Date
20 October 2017
It was only in 2010 that the Hong Kong police finally introduced a psychometric test into their standard recruitment procedures. Photo: CNSA
It was only in 2010 that the Hong Kong police finally introduced a psychometric test into their standard recruitment procedures. Photo: CNSA

Police force: Why we need to focus more on mental fitness

There was a joke that went around back in the 1990s about Hong Kong’s police force, declaiming that perhaps there are more police officers in the city who have killed themselves with their own guns or been killed by their own colleagues than fierce robbers who have been shot to death.

And another joke, in the 1980s, went like this: when recruiting new officers, the police force only examines their body, not their brain.

Well, the jokes weren’t entirely groundless. To state one fact, it was only in 2010 that the Hong Kong Police Force finally introduced a psychometric test into their standard recruitment process. This calls into serious question as to whether police officers who were recruited before 2010 and who are still in active service today are psychologically fit for their duty.

In comparison, the National Advisory Commission on Criminal Justice Standards and Goals of the United States called upon state and federal authorities as far back as in 1973 to mandate the adoption of the “mental ability or aptitude test” and “psychological examination” as part of the standard recruitment procedures of police officers, according to Psychological Testing and the Selection of Police Officers: A National Survey by Robert E. Cochrane, Robert P. Tett and Leon Vandecreek.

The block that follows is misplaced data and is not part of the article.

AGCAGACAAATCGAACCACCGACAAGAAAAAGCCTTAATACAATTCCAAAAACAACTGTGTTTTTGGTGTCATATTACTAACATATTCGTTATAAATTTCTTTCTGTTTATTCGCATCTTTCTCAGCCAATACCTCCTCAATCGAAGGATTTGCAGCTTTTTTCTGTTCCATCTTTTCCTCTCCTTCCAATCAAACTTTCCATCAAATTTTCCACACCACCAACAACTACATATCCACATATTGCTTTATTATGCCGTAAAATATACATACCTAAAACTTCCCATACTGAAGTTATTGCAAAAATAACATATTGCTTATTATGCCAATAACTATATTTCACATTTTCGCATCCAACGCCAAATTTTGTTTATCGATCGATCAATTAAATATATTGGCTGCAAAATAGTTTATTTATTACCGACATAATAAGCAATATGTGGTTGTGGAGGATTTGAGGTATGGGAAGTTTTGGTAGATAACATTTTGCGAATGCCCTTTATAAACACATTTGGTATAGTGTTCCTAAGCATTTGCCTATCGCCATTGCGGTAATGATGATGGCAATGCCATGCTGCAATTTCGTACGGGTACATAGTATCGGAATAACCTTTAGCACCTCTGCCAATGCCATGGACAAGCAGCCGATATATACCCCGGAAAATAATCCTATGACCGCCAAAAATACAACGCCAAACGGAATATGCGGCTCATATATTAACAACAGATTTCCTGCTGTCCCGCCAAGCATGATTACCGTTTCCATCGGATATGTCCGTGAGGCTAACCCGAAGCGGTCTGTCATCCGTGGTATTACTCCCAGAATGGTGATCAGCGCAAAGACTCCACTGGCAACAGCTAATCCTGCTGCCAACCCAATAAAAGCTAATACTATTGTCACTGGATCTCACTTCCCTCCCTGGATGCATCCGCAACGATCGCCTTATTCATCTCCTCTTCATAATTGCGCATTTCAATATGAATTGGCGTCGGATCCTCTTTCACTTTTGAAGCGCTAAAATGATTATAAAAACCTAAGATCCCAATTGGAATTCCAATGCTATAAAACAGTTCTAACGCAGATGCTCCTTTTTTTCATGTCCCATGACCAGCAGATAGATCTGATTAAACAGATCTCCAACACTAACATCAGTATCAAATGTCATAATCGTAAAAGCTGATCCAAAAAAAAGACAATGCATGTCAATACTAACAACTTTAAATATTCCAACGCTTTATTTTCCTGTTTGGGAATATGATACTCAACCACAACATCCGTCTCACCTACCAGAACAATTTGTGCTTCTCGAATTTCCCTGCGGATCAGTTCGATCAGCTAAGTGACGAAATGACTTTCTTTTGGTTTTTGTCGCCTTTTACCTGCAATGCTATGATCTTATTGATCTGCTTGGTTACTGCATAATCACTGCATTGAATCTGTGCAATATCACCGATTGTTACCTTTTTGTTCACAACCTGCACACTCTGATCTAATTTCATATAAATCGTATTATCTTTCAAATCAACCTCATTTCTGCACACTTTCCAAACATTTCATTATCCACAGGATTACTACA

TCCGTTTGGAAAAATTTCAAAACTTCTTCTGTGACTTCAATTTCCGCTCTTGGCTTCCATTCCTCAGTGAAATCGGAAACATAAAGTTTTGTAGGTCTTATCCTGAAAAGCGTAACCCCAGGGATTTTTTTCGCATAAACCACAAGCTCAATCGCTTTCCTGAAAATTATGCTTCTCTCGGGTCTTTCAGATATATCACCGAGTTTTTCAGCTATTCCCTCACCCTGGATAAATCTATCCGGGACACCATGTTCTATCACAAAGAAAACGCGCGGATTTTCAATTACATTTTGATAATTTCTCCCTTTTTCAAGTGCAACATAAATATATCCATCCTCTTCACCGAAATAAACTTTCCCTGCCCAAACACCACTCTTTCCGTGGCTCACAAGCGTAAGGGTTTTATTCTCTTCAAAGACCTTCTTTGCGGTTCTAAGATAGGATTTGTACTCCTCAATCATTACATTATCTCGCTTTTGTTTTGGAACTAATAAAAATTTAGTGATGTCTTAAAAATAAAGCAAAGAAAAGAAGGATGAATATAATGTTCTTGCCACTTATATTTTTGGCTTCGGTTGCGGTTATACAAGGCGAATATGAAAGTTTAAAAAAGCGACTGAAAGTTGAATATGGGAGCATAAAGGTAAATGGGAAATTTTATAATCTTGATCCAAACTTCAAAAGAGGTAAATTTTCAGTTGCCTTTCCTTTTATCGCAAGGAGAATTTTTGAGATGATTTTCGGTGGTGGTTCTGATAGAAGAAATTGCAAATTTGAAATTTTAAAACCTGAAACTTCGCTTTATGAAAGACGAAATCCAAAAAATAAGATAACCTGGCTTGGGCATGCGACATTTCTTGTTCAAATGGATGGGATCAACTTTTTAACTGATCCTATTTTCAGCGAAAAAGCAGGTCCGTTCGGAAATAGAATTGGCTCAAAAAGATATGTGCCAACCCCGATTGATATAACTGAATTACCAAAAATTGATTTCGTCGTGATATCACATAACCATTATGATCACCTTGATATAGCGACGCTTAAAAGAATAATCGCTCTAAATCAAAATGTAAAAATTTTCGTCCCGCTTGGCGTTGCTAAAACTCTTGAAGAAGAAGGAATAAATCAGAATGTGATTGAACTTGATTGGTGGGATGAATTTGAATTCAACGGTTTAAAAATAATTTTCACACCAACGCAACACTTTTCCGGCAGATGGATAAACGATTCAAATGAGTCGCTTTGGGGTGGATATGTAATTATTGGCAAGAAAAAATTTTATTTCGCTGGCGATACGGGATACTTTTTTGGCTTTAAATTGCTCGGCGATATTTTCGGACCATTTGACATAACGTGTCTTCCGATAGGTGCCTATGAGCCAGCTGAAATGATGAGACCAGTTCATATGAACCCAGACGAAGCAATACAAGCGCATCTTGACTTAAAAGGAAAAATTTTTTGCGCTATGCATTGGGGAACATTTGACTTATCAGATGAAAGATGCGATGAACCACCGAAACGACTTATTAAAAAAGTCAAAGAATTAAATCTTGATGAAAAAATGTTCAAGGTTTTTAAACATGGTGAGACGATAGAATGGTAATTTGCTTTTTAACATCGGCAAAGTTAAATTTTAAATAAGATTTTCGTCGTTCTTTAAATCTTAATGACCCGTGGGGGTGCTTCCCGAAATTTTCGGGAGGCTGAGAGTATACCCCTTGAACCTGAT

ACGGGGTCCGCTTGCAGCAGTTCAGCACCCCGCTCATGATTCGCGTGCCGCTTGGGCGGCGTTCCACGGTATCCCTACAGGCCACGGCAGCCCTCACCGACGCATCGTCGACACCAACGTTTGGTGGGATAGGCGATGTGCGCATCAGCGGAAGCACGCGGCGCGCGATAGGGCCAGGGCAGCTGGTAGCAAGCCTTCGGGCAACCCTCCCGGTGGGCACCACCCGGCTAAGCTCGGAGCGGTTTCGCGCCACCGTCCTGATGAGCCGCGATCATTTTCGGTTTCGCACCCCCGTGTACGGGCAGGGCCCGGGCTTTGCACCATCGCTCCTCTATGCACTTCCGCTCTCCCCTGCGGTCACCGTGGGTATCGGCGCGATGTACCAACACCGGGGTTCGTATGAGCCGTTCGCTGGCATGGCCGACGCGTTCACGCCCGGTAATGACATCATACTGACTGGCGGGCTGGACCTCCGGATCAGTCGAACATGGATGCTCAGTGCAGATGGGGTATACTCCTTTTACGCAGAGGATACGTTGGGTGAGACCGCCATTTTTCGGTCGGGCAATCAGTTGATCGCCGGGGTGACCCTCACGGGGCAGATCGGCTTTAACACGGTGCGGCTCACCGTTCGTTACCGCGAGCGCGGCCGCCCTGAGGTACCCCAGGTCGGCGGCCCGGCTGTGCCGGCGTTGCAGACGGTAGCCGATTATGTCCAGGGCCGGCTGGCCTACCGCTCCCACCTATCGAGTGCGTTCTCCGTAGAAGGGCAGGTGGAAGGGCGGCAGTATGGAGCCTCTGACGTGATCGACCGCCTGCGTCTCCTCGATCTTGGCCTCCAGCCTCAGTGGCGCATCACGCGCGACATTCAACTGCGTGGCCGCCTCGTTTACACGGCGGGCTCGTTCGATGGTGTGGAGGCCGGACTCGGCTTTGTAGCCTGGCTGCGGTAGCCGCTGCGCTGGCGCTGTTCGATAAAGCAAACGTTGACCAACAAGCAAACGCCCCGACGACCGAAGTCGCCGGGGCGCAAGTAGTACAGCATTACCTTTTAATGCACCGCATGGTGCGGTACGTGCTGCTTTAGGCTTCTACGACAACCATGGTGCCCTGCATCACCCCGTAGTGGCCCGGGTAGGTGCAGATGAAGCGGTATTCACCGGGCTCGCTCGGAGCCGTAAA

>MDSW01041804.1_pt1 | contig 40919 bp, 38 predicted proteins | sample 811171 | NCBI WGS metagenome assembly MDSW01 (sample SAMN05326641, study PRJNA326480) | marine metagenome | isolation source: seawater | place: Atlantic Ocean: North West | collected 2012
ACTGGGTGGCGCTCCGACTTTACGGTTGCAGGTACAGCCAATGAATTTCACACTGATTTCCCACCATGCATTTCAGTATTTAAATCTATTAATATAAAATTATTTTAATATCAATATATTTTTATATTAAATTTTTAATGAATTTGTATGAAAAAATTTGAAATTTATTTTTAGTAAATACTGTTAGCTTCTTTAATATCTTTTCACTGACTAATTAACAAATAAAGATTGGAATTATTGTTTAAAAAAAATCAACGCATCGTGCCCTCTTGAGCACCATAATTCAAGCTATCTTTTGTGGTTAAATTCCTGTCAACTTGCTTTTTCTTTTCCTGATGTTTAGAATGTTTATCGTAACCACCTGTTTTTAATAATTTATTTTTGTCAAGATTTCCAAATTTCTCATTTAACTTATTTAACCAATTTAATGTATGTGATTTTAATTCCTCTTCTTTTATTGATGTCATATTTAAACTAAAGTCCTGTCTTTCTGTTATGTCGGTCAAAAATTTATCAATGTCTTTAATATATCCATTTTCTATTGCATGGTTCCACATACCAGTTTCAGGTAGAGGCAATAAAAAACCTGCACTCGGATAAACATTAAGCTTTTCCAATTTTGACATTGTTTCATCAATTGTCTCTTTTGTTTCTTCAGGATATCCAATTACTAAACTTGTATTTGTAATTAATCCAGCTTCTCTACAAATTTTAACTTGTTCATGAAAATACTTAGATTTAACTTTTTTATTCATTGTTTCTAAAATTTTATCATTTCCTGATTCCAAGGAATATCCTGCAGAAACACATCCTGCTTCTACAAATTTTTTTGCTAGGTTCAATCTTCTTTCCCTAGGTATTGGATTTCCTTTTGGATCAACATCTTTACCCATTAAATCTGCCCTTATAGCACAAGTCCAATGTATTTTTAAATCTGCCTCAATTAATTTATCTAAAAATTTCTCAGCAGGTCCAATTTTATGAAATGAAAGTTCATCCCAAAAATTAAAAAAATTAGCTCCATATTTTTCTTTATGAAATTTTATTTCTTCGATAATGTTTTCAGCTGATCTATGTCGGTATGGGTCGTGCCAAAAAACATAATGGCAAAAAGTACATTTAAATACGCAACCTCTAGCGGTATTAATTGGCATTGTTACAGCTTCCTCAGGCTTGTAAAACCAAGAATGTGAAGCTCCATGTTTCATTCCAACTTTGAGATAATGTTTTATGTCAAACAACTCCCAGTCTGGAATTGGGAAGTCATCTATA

As far as the requirements over the physical fitness of police applicants are concerned, the Hong Kong Police Force currently imposes a 163-centimeter minimum height regulation upon all male applicants.

However, it appears such minimum height standards, which were probably set back in mid-1960s when the average height of adult males in our city was only 165 centimeters, have become both outdated and meaningless since the people of Hong Kong have grown taller and taller over the decades.

Given that, I suggest that the Hong Kong Police follow in the footsteps of its counterparts in the United Kingdom and other English speaking countries such as the US and Ireland and abolish the minimum height requirements on police applicants.

According to article 7 of the Civil Rights Act of 1964 of the US, the minimum height requirements on police applicants could constitute discrimination.

However, what I am concerned about most is actually the mental fitness of the police officers in Hong Kong who entered the force before 2010 and didn’t go through the psychometric test, and whose numbers are estimated to be around 18,000.

It is because based on the findings of a US study regarding the mental assessment of the police officers recruited nationwide, which indicated that an average 5 percent of police applicants are rejected across the country every year for mental health reasons, currently there could be as many as 900 police officers in Hong Kong who are mentally unfit for their job, if the case in Hong Kong is similar to that of the US.

The deviant behavior that some police officers exhibited in recent years does seem to support such inference.

This article appeared in the Hong Kong Economic Journal on Oct 7

Translation by Alan Lee

[Chinese version 中文版]

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JC/RC

Hong Kong Economic Journal contributor

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